Should the Boston Bruins go for broke at the NHL trade deadline?
ESPN’s Emily Kaplan and Greg Wyshynski urged Boston to do just that Friday in a column in which they assess the NHL landscape in the lead-up to the Feb. 24 trade deadline. The Bruins are in contention for the No. 1 seed in the Eastern Conference and are determined to return to the Stanley Cup Final and lift the trophy they narrowly lost in seven games last season.
Perhaps adding a player capable of scoring timely goals will improve Boston’s prospects for success.
“It’s time for the Bruins’ annual “trade deadline search for an impact forward,” a tradition that has previously added players including Rick Nash, Charlie Coyle and Marcus Johansson, obviously with varying degrees of success,” Kaplan and Wyshynski wrote.
“The most logical fit is Tyler Toffoli, the Los Angeles Kings winger who has bounced back with a solid offensive season (0.55 points per game) after his numbers plummeted last season. A second-rounder and a prospect can get it done. But we can’t help but imagine that team president Cam Neely wouldn’t mind seeing Chris Kreider, a power forward after his own heart, join the black and gold. And that wouldn’t be the first or last bit of business between Rangers GM Jeff Gorton and Boston.”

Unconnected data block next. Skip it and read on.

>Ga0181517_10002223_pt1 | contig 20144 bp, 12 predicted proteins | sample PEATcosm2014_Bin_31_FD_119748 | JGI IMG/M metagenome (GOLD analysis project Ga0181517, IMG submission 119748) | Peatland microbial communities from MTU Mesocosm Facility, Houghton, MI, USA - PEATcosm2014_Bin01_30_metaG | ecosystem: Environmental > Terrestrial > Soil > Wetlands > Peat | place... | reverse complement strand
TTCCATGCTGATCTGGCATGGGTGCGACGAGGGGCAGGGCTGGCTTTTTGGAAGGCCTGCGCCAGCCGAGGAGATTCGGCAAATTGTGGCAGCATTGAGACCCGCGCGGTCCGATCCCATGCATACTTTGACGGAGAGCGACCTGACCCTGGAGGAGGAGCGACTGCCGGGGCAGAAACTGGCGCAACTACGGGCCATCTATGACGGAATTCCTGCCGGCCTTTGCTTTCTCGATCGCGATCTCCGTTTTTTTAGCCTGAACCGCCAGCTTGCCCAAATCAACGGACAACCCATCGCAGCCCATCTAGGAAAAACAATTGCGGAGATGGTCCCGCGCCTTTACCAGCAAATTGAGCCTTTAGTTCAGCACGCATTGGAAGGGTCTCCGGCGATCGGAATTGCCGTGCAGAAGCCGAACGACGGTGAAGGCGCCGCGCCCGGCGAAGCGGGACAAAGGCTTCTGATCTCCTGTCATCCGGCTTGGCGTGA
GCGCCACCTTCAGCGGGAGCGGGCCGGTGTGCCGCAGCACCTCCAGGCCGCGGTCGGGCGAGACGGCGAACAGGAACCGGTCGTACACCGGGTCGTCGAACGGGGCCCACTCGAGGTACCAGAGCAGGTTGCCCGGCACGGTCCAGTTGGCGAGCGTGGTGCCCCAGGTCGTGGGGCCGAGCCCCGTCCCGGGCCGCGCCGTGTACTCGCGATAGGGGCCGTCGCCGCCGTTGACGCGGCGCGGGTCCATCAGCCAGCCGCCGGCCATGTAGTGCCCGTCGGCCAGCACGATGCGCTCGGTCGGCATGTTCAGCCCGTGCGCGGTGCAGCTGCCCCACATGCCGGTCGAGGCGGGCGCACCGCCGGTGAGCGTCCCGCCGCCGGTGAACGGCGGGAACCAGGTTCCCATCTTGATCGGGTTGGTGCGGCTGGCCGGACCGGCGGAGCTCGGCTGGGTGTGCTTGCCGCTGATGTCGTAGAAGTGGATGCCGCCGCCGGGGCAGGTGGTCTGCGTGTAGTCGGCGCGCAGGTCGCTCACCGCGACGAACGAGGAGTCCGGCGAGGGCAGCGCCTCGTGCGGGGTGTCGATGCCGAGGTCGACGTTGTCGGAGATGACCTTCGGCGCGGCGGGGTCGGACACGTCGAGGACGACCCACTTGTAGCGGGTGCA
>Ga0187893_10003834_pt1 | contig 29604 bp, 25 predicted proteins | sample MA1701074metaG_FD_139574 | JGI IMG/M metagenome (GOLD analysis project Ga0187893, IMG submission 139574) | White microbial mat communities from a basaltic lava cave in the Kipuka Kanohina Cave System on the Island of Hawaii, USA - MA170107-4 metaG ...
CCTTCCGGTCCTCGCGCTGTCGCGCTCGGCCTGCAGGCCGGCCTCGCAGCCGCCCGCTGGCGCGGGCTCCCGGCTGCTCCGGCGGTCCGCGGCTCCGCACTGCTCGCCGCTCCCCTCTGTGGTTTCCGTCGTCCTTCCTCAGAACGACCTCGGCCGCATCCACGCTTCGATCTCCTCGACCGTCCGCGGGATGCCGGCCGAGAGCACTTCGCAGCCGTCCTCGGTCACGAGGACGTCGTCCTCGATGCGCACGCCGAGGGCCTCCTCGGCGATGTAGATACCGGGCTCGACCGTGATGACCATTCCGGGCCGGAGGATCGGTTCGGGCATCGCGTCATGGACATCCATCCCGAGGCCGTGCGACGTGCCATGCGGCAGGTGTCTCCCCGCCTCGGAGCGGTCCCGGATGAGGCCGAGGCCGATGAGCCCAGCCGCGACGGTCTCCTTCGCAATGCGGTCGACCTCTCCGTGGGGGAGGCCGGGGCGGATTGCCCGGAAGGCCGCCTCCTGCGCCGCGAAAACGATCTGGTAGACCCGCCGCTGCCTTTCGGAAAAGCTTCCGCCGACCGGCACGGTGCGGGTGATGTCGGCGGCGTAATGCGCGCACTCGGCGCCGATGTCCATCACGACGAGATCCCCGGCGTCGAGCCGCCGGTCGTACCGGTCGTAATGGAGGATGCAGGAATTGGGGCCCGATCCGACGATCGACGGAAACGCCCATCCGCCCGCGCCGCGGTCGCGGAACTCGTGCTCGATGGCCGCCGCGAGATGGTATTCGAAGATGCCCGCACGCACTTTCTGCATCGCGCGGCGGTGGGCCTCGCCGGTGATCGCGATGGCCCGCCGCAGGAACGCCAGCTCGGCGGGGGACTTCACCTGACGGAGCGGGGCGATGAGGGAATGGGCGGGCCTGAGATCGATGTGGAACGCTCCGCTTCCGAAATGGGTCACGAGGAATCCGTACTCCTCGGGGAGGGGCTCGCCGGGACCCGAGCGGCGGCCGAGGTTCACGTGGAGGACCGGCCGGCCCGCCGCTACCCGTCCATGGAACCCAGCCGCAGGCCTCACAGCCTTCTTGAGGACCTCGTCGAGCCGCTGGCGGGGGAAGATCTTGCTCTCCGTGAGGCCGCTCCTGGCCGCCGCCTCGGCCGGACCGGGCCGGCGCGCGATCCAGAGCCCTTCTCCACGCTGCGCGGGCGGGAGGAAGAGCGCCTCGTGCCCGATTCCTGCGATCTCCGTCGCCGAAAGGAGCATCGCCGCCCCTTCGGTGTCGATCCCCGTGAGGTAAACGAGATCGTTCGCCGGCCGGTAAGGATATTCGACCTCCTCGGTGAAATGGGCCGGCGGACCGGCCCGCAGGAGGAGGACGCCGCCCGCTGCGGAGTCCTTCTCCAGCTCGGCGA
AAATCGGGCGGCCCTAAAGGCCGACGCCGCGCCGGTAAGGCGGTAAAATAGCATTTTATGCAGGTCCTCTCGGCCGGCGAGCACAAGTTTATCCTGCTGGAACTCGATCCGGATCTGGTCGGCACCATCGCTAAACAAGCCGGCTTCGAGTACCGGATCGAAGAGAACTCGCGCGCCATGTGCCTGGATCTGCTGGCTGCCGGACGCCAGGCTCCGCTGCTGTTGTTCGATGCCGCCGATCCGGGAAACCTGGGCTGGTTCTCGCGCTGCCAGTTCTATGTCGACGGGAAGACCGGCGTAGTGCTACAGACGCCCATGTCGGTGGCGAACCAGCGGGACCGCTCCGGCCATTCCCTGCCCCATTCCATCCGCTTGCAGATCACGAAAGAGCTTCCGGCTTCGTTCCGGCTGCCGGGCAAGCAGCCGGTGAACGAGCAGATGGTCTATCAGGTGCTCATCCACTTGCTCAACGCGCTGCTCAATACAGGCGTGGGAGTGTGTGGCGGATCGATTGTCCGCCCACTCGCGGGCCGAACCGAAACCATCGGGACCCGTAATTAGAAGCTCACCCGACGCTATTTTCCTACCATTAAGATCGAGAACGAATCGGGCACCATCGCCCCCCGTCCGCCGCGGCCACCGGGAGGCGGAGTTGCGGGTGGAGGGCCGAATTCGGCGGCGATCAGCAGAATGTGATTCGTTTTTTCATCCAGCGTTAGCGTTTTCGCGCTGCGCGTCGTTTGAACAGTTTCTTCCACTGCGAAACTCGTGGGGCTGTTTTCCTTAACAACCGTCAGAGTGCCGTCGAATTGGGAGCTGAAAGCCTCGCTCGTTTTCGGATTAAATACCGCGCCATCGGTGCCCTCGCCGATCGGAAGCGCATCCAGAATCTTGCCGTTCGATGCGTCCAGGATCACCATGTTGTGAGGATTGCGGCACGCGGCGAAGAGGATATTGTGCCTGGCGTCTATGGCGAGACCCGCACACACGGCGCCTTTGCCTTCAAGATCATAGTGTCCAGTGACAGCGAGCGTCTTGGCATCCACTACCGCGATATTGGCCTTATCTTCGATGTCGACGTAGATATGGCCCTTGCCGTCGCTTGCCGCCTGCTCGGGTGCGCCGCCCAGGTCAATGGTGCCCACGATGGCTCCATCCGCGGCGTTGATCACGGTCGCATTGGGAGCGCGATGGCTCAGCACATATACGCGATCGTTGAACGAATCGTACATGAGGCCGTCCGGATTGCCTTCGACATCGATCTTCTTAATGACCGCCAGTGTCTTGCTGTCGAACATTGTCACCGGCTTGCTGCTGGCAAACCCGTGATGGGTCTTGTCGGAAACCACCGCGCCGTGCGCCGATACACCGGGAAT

Kaplan and Wyshynski predicted earlier this month the Bruins would acquire Toffoli from the struggling Kings.
However, recent weeks have changed the NHL experts’ thinking, and they now believe Kreider is the difference-maker the Bruins should target for the trade deadline.
“The Bruins have a deep but unremarkable prospect pool and nearly all of their draft picks,” Kaplan and Wyshynski continued. “They’ve had to make the money work, but renting Kreider — and bringing the Boston College product home — would be a game-changer in the Eastern Conference.”
Kreider, 28, has scored 17 goals and added 15 assists in 48 games this season. He’s in the last year of a four-year contract that pays him $4 million this season.
He probably would settle quickly in Boston, as he was born and raised in Eastern Massachusetts native and he attended Boston College before signing with the Rangers in 2012. His Bruins fans and teammates undoubtedly would embrace him instantly if he arrived in Boston and provided a spark over the stretch run and the playoffs.